This was a blow to the hospital and local health care practices. They now had a lot fewer patients covered by private insurance companies from whom they receive a higher reimbursement than from Medicare and Medicaid. Now only 20 percent of the hospital’s patients have private insurance.
(The hospital had revenues of $66 million in 2013, but reported more than $7.3 million in bad debt; that year, the institution ran in the red.)
And while the preferred Medicare reimbursement afforded by its critical access hospital status helped the hospital partially absorb the blow, the providers out in the community had no such cushion.
“Like in other rural communities, manufacturing walked away and that put significant challenges on the health care environment,” said Bob Bednarek, vice president of rural health planning and development for Mission Health and president and CEO of Transylvania Regional till 2014.
So Transylvania Regional set about reinventing itself.
First, the hospital and physicians joined forces. According to Bednarek, Transylvania Regional was among the first hospitals in Western North Carolina to actively pursue employment relationships with area doctors. The hospital now employs 90 percent of the primary care providers in the county.
Then came the decision to become a member of the Mission Health system. Landis arrived at Transylvania in August of last year and has been guiding this transition.
A source of identity
UNC-Chapel Hill health economist Mark Holmes speaks of how small communities sometimes “think of their hospital as metropolitan areas think of their professional sports team”: an anchor of that community’s identity.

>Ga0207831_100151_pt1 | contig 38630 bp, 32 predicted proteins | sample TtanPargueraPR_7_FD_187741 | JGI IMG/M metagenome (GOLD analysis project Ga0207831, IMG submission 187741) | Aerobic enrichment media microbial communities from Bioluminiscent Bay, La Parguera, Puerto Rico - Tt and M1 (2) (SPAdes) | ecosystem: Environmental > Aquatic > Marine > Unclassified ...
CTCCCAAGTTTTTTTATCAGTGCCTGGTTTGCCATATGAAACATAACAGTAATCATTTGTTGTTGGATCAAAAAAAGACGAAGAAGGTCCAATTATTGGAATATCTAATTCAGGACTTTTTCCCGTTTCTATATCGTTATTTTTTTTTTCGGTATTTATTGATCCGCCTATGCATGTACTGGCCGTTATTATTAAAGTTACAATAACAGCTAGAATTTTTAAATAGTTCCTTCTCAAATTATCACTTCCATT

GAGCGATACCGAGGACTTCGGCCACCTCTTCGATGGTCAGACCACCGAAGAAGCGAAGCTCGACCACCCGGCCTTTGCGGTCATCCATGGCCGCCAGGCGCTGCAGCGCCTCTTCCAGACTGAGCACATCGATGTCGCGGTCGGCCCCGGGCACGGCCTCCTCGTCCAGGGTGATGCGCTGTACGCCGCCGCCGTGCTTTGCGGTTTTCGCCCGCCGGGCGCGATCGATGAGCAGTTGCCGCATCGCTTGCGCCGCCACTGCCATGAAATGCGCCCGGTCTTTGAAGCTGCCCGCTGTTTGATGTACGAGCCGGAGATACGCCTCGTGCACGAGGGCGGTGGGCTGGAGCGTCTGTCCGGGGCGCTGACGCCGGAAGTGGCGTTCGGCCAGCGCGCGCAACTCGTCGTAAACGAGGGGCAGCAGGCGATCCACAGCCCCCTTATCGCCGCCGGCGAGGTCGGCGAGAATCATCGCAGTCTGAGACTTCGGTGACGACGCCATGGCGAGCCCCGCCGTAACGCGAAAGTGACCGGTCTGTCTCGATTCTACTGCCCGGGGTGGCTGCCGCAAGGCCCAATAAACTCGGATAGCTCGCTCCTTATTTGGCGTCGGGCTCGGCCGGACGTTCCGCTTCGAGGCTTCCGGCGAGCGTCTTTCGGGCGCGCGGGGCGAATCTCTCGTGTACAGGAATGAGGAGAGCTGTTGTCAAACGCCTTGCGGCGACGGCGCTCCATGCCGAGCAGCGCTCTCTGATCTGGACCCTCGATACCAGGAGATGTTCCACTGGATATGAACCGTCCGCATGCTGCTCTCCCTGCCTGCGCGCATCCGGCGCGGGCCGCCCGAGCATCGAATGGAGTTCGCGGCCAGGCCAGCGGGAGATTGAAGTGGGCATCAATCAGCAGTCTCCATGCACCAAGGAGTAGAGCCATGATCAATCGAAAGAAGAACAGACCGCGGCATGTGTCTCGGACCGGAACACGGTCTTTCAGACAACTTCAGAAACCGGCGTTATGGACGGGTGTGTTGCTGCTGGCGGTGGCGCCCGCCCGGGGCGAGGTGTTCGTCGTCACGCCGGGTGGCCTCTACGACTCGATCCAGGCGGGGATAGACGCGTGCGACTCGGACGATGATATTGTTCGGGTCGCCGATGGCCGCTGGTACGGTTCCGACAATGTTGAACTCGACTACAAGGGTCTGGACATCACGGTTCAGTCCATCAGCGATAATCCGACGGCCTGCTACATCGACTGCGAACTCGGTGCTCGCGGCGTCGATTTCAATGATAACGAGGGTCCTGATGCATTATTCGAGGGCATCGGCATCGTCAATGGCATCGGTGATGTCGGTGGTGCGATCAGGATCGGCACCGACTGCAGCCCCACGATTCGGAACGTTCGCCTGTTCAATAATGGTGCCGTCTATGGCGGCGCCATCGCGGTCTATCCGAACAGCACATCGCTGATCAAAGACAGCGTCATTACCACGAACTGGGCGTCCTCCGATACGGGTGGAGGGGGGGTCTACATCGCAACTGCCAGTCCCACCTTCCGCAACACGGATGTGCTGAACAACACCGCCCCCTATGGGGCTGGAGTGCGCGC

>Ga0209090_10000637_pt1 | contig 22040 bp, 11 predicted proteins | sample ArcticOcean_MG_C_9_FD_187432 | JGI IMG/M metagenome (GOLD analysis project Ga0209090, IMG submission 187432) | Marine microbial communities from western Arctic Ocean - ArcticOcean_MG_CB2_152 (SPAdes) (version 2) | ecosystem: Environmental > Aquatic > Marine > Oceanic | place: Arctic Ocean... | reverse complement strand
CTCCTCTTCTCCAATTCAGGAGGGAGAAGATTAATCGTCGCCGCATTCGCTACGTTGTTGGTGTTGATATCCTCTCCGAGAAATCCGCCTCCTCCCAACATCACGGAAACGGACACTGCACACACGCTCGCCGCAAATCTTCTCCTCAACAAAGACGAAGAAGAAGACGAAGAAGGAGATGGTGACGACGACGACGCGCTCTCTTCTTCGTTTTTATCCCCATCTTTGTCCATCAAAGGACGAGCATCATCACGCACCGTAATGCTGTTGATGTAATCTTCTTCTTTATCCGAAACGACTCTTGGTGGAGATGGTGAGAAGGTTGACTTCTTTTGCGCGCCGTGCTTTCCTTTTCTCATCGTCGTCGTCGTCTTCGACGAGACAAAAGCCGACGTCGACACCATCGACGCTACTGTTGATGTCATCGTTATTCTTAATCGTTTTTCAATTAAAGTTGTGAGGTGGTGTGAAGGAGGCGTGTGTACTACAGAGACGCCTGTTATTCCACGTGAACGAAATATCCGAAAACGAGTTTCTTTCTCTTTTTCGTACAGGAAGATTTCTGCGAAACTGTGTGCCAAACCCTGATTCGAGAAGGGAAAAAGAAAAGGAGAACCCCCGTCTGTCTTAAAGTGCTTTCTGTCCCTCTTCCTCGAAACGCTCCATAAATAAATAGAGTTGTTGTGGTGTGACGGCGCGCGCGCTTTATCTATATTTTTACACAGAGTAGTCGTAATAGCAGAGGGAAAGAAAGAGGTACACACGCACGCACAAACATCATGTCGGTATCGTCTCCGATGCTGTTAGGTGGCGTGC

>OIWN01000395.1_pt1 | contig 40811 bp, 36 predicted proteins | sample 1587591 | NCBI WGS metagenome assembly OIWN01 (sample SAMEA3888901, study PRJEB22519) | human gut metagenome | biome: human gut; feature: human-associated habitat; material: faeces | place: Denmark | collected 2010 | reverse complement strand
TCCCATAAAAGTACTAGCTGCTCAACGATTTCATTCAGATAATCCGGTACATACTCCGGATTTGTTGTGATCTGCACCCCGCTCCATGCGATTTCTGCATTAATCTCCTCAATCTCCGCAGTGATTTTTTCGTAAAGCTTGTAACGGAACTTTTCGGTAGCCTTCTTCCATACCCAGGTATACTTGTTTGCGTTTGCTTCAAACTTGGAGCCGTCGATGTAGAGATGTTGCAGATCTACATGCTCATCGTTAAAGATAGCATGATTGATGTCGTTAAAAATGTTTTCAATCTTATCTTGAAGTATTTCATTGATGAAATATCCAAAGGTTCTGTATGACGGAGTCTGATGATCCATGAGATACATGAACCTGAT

While that analogy often seems to no longer fit, it does appear to be the case in Transylvania County.
“We’re looked at as a real business partner,” Landis said, “vital to this community.”
When executives come to town to discuss the potential of locating their business in a community, “they ask about your schools and they ask about your health care,” Landis said. “And so we’re needed in the community for health care and we’re needed in the community as a business partner.”
In 2013, Transylvania Regional paid about $23 million in salaries and benefits. The hospital and its Mission affiliates are the biggest employers in the county.
The hospital has had to change with the times. Challenges faced by rural hospitals include addressing the fact that many of what were once inpatient services are now being performed on an outpatient basis. So a step in this redefinition process was discontinuing some services and enhancing others.